When it comes to traveling, every visitor has a default priority. Some chase after food trends, while others look for underground cultures. Whatever motivates your journey, look to Singapore with fresh eyes as we present you the different facets of the city.
// THE LION’S ROAR //
Once set up a colonial trading port, Singapore has grown into a modern-day commercial gateway through which other cities in the region may be accessed. This vibrant city keeps a global standard with its efficient infrastructure, contemporary architecture, and entertainment options. At the same time, Singapore retains traces of its history as physical witnesses to the island’s journey from its humble beginnings to its present day glory. Let’s travel through time to see what made the island city’s iconic spots so special in the present time.
THE STRUCTURE of ION Orchard pays homage to Orchard Road’s history. Semblance of tree trunks and foliage are evident in the shopping mall’s exterior curvatures and lofty height. A few doors down the road, Orchard Central introduces a different shopping concept. The mall organizes its vendors in clusters according to product types in order to give shoppers a richer experience based on their interests and needs.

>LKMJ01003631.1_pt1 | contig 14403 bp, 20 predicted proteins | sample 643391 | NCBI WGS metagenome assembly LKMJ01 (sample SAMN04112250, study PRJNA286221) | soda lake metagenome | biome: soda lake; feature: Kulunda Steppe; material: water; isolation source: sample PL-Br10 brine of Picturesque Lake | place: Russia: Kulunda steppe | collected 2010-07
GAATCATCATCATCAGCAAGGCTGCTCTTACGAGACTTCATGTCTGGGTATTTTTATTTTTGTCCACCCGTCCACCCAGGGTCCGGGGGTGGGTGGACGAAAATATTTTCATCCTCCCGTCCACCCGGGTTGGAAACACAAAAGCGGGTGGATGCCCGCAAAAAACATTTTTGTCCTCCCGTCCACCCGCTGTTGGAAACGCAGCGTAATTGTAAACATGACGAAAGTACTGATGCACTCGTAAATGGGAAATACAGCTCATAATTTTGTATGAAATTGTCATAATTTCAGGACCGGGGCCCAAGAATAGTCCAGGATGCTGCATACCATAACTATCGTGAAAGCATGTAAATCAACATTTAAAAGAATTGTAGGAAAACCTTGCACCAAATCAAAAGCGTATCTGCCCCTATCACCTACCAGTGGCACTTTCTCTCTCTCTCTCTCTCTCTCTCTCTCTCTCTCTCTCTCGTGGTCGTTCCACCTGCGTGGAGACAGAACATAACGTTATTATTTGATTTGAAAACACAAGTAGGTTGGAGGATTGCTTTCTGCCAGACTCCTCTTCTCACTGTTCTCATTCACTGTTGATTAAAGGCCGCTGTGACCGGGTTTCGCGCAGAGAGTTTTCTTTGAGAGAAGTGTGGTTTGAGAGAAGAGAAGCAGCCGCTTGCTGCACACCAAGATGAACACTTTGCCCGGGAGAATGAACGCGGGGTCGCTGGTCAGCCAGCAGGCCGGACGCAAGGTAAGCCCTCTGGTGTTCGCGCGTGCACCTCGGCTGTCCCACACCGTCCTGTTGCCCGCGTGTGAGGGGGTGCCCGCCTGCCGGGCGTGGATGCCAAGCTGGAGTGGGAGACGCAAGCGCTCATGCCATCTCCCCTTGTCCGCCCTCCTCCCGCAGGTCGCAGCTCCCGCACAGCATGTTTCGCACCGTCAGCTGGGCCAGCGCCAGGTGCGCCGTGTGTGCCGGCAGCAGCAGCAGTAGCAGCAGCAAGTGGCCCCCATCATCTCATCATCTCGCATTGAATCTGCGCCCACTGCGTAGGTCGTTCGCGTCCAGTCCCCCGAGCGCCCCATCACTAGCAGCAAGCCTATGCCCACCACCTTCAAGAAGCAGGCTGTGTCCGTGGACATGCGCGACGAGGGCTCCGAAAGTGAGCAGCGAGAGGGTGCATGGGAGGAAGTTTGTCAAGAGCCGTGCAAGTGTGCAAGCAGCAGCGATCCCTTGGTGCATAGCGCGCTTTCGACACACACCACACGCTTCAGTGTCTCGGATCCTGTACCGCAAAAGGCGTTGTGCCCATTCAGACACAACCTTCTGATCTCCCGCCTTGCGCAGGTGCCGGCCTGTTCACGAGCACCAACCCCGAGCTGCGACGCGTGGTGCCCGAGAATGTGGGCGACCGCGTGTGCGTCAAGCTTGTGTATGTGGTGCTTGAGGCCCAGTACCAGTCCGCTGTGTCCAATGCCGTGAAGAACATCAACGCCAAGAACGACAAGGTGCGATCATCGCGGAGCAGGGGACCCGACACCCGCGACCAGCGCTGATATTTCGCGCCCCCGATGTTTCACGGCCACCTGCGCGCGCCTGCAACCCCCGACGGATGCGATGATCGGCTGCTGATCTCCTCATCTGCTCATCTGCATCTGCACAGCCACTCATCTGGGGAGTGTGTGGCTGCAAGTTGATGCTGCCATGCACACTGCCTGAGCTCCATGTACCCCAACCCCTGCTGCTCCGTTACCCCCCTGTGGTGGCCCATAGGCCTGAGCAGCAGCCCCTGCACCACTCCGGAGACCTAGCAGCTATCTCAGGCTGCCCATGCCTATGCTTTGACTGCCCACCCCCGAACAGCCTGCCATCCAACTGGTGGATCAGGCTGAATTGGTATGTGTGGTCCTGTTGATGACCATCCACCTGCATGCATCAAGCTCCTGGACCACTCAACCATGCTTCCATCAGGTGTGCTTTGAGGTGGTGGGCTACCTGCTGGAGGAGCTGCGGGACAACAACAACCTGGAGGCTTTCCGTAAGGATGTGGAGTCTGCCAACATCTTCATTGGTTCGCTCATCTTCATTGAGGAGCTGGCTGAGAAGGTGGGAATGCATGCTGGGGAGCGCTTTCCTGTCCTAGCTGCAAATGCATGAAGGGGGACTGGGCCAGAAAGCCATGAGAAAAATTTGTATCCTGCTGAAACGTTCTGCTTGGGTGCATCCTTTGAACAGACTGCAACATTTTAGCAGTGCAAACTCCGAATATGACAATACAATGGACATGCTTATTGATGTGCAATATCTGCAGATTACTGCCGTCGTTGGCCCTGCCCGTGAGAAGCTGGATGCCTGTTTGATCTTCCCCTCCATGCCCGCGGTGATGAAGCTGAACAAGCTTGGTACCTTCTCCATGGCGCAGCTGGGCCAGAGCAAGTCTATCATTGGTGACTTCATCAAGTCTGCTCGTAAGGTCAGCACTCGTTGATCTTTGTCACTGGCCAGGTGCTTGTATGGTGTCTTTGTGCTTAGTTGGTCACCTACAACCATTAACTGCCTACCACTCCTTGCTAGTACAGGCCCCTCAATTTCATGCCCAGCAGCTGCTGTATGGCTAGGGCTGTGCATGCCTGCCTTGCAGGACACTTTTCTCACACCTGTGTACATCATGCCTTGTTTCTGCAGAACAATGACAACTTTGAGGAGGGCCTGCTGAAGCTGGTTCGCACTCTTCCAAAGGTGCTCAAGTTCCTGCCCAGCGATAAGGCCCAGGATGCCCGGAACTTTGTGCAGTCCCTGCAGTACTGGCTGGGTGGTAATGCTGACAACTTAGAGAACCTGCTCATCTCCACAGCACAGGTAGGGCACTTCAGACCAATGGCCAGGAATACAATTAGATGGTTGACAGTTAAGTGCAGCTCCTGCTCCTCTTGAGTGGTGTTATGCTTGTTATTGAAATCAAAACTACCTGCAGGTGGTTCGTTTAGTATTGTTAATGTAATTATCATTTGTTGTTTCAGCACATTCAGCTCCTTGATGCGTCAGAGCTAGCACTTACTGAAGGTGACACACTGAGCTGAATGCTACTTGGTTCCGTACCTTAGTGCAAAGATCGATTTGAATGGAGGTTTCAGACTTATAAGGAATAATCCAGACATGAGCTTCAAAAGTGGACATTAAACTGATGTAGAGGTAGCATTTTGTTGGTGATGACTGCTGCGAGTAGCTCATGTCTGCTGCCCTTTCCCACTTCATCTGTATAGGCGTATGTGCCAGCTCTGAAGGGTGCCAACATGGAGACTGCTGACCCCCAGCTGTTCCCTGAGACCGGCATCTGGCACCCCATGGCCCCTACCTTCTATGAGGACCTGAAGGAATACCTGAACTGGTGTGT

Orchard Gateway houses library@orchard, where some 100,000 literature titles are focused on lifestyle, design, and the applied arts. The strategic location of the library gives a nod to the marriage between commerce and the arts, as witnessed in the vibrancy of Orchard Road today.
South of the island, Marina Bay Sands (MBS) is the latest and largest development undertaking to include various commercial elements under one expansive roof. MBS was a multi-billion dollar project that commenced in late 2006. It began operating in stages in 2010. Prior to the MBS project, Marina Bay first saw the building of public parks, now replaced by Gardens By the Bay, and luxury hotels such as the Pan Pacific and the Mandarin Oriental in the 1980s.
One of the highlights at Marina Bay Sands is the ArtScience Museum, which has been created as a learning and entertainment hub in the complex. The building is reminiscent of an open lotus flower, complete with its naturally lit interiors and open concept.
One of the latest additions on Keong Saik Road is Potato Head Folk, which takes up the entire four floors of a corner building. Culinary enthusiasts can now enjoy the gourmet burgers of Three Buns on the first two floors, while evening fun can be had at Studio 1939 Lounge on the third floor; the top floor is occupied by the alfresco Rooftop Garden.
Duxton Road and Duxton Hill were first and foremost a wealthy residential area to the upper-class Chinese migrants. However, with the ever-increasing number of immigrants, the two roads could not escape from the urban poor population for long. All throughout 19th and 20th Century, cheap brothels and opium dens plagued the area.
When all is said and done, Singapore does pack a punch as a traveling destination. Amidst Singapore’s strive for progress, this former colonial trading port also recognizes the value of its heritage, and is now consciously working to allow the old and the new to exist with one another.
The next time to set foot in Singapore, let the roads lead you to the many wonders that is the Lion City.
Originally appeared in the January-February print issue of PathWay magazine.